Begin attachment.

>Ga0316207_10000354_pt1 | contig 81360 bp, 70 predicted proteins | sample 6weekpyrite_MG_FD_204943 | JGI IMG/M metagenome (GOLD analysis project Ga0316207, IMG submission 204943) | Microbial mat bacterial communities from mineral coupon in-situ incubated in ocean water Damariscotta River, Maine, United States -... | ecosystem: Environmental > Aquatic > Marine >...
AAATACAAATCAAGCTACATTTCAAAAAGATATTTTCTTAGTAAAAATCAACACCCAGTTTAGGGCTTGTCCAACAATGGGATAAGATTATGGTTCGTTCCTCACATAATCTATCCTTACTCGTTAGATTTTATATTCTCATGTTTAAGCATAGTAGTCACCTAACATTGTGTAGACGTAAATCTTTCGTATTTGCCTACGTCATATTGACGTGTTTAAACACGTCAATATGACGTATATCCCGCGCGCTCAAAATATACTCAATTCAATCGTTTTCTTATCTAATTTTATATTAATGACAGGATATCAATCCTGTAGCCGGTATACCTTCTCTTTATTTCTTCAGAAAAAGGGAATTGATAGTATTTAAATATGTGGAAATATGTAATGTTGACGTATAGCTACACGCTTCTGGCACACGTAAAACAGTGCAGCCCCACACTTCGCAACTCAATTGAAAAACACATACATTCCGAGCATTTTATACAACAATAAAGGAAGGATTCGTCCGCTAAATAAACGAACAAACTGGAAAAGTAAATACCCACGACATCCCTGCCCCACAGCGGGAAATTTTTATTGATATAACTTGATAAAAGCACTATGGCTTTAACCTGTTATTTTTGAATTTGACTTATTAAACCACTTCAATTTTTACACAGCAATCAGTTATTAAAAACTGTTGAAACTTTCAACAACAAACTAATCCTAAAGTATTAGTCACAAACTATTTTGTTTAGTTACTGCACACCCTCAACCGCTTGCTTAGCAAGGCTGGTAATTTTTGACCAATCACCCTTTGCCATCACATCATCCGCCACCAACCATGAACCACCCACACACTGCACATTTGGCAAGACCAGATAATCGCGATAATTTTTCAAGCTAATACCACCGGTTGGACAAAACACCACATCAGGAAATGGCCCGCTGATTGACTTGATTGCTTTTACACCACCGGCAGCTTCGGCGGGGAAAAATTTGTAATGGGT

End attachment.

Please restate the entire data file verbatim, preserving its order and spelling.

>Ga0316207_10000354_pt1 | contig 81360 bp, 70 predicted proteins | sample 6weekpyrite_MG_FD_204943 | JGI IMG/M metagenome (GOLD analysis project Ga0316207, IMG submission 204943) | Microbial mat bacterial communities from mineral coupon in-situ incubated in ocean water Damariscotta River, Maine, United States -... | ecosystem: Environmental > Aquatic > Marine >...
AAATACAAATCAAGCTACATTTCAAAAAGATATTTTCTTAGTAAAAATCAACACCCAGTTTAGGGCTTGTCCAACAATGGGATAAGATTATGGTTCGTTCCTCACATAATCTATCCTTACTCGTTAGATTTTATATTCTCATGTTTAAGCATAGTAGTCACCTAACATTGTGTAGACGTAAATCTTTCGTATTTGCCTACGTCATATTGACGTGTTTAAACACGTCAATATGACGTATATCCCGCGCGCTCAAAATATACTCAATTCAATCGTTTTCTTATCTAATTTTATATTAATGACAGGATATCAATCCTGTAGCCGGTATACCTTCTCTTTATTTCTTCAGAAAAAGGGAATTGATAGTATTTAAATATGTGGAAATATGTAATGTTGACGTATAGCTACACGCTTCTGGCACACGTAAAACAGTGCAGCCCCACACTTCGCAACTCAATTGAAAAACACATACATTCCGAGCATTTTATACAACAATAAAGGAAGGATTCGTCCGCTAAATAAACGAACAAACTGGAAAAGTAAATACCCACGACATCCCTGCCCCACAGCGGGAAATTTTTATTGATATAACTTGATAAAAGCACTATGGCTTTAACCTGTTATTTTTGAATTTGACTTATTAAACCACTTCAATTTTTACACAGCAATCAGTTATTAAAAACTGTTGAAACTTTCAACAACAAACTAATCCTAAAGTATTAGTCACAAACTATTTTGTTTAGTTACTGCACACCCTCAACCGCTTGCTTAGCAAGGCTGGTAATTTTTGACCAATCACCCTTTGCCATCACATCATCCGCCACCAACCATGAACCACCCACACACTGCACATTTGGCAAGACCAGATAATCGCGATAATTTTTCAAGCTAATACCACCGGTTGGACAAAACACCACATCAGGAAATGGCCCGCTGATTGACTTGATTGCTTTTACACCACCGGCAGCTTCGGCGGGGAAAAATTTGTAATGGGT